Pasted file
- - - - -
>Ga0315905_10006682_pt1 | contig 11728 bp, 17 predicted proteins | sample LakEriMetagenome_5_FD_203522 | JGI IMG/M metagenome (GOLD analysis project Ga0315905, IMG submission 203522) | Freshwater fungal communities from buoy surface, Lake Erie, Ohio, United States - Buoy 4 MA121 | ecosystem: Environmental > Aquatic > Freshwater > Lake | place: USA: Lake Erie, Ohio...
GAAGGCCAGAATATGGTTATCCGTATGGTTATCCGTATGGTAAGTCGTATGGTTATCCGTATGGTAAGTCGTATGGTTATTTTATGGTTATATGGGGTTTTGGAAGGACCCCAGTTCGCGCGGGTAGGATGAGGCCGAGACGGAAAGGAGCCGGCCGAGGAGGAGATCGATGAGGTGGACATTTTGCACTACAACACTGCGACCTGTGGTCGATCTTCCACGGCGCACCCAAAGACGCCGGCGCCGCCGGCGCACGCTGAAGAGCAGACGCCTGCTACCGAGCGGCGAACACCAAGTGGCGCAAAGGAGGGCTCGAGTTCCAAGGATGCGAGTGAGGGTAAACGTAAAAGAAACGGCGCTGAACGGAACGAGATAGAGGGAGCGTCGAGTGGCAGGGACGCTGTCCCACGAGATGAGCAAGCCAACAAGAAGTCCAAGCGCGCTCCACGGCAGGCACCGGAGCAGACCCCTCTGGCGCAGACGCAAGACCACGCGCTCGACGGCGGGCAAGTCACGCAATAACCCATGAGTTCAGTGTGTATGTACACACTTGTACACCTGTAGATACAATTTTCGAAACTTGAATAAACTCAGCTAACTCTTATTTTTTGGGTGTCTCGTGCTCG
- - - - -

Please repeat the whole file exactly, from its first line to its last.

>Ga0315905_10006682_pt1 | contig 11728 bp, 17 predicted proteins | sample LakEriMetagenome_5_FD_203522 | JGI IMG/M metagenome (GOLD analysis project Ga0315905, IMG submission 203522) | Freshwater fungal communities from buoy surface, Lake Erie, Ohio, United States - Buoy 4 MA121 | ecosystem: Environmental > Aquatic > Freshwater > Lake | place: USA: Lake Erie, Ohio...
GAAGGCCAGAATATGGTTATCCGTATGGTTATCCGTATGGTAAGTCGTATGGTTATCCGTATGGTAAGTCGTATGGTTATTTTATGGTTATATGGGGTTTTGGAAGGACCCCAGTTCGCGCGGGTAGGATGAGGCCGAGACGGAAAGGAGCCGGCCGAGGAGGAGATCGATGAGGTGGACATTTTGCACTACAACACTGCGACCTGTGGTCGATCTTCCACGGCGCACCCAAAGACGCCGGCGCCGCCGGCGCACGCTGAAGAGCAGACGCCTGCTACCGAGCGGCGAACACCAAGTGGCGCAAAGGAGGGCTCGAGTTCCAAGGATGCGAGTGAGGGTAAACGTAAAAGAAACGGCGCTGAACGGAACGAGATAGAGGGAGCGTCGAGTGGCAGGGACGCTGTCCCACGAGATGAGCAAGCCAACAAGAAGTCCAAGCGCGCTCCACGGCAGGCACCGGAGCAGACCCCTCTGGCGCAGACGCAAGACCACGCGCTCGACGGCGGGCAAGTCACGCAATAACCCATGAGTTCAGTGTGTATGTACACACTTGTACACCTGTAGATACAATTTTCGAAACTTGAATAAACTCAGCTAACTCTTATTTTTTGGGTGTCTCGTGCTCG